The history of offense in the NFL is not a linear one. The early ’70s was the dead-ball era of the passing game, and it’s largely true that pass frequency and efficiency have steadily increased since then. But NFL teams passed more frequently in the ’60s than they did in the ’70s, and passing ratios wildly fluctuated in the ’50s. The picture below shows the league-average pass ratio for the NFL1 for each year from 1950 to 1980. Pass ratio is simply defined as (Pass Attempts + Sacks) / (Pass Attempts + Sacks + Rush Attempts).
As you can see, 1956 represents a huge outlier over the 30-year period. Pass ratios dropped significantly in 1956, increased slightly in 1957, and then spiked back up, seemingly without reason. The other main valley, of course, was in the mid-1970s. The pass-to-run ratio dropped every year after the merger before plummeting to 43% in ’73. It spiked back up temporarily in ’74 and ’75 before dropping again, bottoming out at 42% in ’77 and necessitating the 1978 rules changes.
The next graph shows the league-average ANY/A for each season (in green) and the Adjusted Yards per Carry average (Rushing Yards + 20*Rushing TDs) / (Rush Attempts) in red. As you can see, passing was slightly more effective than rushing in the mid-’60s, which presumably caused a shift towards more passing. As pass efficiency decreased, so did pass attempts.
From 1950 to 1953, teams averaged roughly 3.25 ANY/A, and at least based on the efficiency numbers, they did not run as often as they should have. Teams passed on 49% of all plays in ’53 and ’54 and on 47% of all plays in 1958. But in the three intervening years, the forward pass nearly evaporated, with the nadir coming in 1956 (39.3%).
It’s hard to explain what caused the shift. After all, teams averaged 3.9 Adjusted Net Yards per Attempt from ’54 to ’57, so it seems odd that teams essentially gave up passing without a concomitant justification. It’s possible that the shift was in response to the low-efficiency numbers earlier in the decade, and the return to the more balanced approach later in the decade only occurred once pass efficiency numbers improved. To investigate, I looked at the pass/run ratios and gross umber of pass attempts for each team in 1954, 1956, and 1958, to get a sense of which teams were causing the big shift in the middle.
Three teams made most drastic changes in pass/run ratio, but no team shifted philosophies quite like the Bears. In 1954 the team had George Blanda and Zeke Bratkowski and a pair of young receivers in Harlon Hill and Jim Dooley. Despite an 8-4 record the ’54 Bears led the NFL in pass attempts. In 1955 Rick Casares joined Chicago and Ed Brown took over at quarterback, ushering in a run-first era. In 1956 the Bears ran on nearly two-thirds of their plays; when they didn’t run, Brown would throw it deep to Hill, who caught 47 passes for 1,128 yards and 11 TDs in 12 games, the 13th most dominant season by any wide receiver.
The Eagles and Cardinals also underwent significant change. The ’54 Eagles were relatively pass-happy with Adrian Burk and Bobby Thomason at quarterback and a 31-year-old Pete Pihos. The next year the Eagles led the NFL with 400 pass attempts (excluding sacks), but that number dropped to just 249 the following season. What happened? For starters, a coaching change that seemed to usher in a more run-happy environment. And with Pihos retired and #2 WR Bill Stribling injured, the quarterbacks really struggled in 1956, as Thomason and Burk threw just 5 touchdowns against 27 interceptions (they threw 52 TDs and 53 INTs in ’54 and ’55).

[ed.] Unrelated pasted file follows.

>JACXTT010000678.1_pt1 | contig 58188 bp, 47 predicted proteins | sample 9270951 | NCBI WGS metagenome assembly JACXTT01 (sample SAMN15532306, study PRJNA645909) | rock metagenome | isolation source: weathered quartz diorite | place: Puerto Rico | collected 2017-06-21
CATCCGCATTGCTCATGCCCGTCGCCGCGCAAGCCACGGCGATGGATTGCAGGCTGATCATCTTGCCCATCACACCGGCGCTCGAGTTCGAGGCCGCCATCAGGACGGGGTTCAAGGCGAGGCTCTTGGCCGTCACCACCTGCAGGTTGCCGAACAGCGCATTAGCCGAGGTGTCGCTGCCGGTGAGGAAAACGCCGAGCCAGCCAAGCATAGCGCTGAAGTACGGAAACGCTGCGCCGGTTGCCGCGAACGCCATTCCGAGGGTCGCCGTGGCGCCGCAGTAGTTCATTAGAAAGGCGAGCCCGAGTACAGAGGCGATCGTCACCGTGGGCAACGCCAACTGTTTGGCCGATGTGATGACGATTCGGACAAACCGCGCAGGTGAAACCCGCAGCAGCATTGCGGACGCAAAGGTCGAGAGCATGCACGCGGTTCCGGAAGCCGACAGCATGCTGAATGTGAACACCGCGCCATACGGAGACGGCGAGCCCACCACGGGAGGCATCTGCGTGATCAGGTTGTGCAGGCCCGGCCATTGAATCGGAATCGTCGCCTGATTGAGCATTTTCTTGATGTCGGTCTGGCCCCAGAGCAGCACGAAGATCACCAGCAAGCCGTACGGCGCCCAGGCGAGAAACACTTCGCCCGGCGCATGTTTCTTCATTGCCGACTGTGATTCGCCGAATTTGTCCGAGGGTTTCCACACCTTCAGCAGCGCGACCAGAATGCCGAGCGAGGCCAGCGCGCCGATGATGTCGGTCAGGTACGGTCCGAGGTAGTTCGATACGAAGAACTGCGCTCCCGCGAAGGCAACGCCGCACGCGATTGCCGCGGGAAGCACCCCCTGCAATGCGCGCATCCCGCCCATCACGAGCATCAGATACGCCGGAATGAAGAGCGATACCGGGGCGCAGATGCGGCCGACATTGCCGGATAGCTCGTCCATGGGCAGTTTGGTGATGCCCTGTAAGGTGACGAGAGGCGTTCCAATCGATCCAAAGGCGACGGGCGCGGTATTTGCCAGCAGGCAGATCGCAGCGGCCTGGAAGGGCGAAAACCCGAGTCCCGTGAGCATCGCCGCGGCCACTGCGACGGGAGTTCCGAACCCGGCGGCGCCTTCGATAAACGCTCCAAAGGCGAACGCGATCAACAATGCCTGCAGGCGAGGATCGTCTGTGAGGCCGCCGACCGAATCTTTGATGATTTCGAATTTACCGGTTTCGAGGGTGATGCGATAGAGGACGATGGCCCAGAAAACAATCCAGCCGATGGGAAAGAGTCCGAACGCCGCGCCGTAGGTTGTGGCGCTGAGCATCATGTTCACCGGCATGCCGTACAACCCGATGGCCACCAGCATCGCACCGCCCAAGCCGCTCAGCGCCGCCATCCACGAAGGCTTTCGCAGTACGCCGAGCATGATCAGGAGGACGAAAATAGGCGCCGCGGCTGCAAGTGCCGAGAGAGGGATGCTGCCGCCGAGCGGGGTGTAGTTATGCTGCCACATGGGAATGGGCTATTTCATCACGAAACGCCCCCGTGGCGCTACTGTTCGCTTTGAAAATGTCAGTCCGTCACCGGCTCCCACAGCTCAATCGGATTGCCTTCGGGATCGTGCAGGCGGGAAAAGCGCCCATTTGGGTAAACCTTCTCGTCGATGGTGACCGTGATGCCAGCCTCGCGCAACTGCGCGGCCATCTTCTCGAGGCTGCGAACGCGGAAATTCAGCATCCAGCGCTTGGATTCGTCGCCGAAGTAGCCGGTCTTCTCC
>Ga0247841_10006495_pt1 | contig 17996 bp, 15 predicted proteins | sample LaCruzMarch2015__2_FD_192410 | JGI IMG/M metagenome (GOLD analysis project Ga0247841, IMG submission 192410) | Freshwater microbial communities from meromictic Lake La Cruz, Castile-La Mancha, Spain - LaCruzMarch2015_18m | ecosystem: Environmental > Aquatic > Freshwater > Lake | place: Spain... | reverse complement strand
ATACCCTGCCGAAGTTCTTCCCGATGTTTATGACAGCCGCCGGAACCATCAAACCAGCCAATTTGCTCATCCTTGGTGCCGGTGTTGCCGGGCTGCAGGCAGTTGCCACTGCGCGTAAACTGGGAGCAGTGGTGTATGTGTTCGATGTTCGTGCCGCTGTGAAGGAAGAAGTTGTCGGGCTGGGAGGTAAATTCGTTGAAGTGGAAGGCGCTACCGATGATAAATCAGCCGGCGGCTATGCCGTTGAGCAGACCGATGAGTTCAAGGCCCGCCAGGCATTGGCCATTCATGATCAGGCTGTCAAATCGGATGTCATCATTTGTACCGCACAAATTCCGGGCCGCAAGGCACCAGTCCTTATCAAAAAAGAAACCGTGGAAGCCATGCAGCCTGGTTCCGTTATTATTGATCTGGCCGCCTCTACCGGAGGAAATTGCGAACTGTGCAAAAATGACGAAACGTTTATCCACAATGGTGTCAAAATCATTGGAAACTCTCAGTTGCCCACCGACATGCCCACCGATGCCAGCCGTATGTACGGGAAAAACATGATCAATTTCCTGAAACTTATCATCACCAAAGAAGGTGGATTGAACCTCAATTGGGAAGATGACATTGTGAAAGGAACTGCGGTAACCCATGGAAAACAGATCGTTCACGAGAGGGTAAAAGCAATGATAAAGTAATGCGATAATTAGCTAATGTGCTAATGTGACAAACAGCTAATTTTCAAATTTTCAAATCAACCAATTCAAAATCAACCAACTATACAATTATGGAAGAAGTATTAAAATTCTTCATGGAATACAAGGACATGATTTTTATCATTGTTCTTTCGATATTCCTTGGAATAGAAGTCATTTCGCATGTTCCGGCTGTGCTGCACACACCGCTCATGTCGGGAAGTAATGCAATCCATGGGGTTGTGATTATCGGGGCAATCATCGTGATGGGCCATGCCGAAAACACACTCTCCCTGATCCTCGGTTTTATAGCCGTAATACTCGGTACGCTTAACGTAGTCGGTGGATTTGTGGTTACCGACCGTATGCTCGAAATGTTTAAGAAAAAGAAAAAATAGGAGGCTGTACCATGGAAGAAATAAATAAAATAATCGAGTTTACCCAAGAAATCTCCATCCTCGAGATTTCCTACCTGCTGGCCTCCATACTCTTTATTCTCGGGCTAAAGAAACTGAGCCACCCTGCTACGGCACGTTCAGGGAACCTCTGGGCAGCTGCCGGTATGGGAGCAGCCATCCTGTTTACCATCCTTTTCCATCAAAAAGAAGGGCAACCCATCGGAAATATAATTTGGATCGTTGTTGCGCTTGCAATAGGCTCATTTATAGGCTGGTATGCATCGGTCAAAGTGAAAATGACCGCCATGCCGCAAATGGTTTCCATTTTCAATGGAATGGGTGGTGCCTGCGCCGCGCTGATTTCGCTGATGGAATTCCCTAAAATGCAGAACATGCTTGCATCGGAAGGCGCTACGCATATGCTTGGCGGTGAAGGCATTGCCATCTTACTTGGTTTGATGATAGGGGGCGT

Meanwhile, the other team in Chicago, the Cardinals, also re-emphasized the run. The Cardinals were a bad team in ’54 and future Packer Lamar McHan threw 6 TDs against 22 interceptions. But by ’56, McHan was playing better and Ollie Matson and Johnny Olszewski gave the team a strong rushing attack. The Cardinals ranked 2nd in points allowed and rush attempts, and finished with a 7-5 record, so I think their shift in philosophy was an offshoot of the team improving. The retirement of Otto Graham in Cleveland and the benching of Norm Van Brocklin in Los Angeles didn’t help the passing environment, either.
Of course, looking at offense tells only half of the story. The transformation occurring on the other side of the ball was perhaps more significant. In the early ’50s, most teams played a 5-2 defense. Players like Bill Willis in Cleveland, Les Bingaman in Detroit, Bucko Kilroy with the Eagles and the Rams’ Stan West were among the best defenders of their day — and all played a position known as middle guard, a nose tackle/middle linebacker hybrid. But the 4-3 umbrella defense came of age in the mid-’50s, and it seems logical to assume that teams thought it would be easier to run against four-man lines. In particular, I think 1956 was the first year that the 4-3 defense became a staple in the NFL. But once teams realized that it was not any easier to run against this defense, offenses appeared to have decided to go back to the more balanced approach. That would also explain why the 1956 season was so run heavy.
Another possible explanation is that even back then, the NFL was a copycat league. The 1955 NFL champion was Cleveland, who finished 1st in rush attempts and last in pass attempts. Those ranks are Game Script-aided, of course, but I’m not sure that NFL coaches in 1956 were experts in advanced statistical analysis.
There’s no right answer, of course. I think all of these factors played a part — the decline in the quality of quarterback play, the invention of the umbrella defense, an influx of young running talent, and a realization that rushing was more effective probably all played a part. As a result, 1956 stands out on an island as one of the most unique seasons in NFL history.
- I have excluded the AFL statistics from this data set. [↩]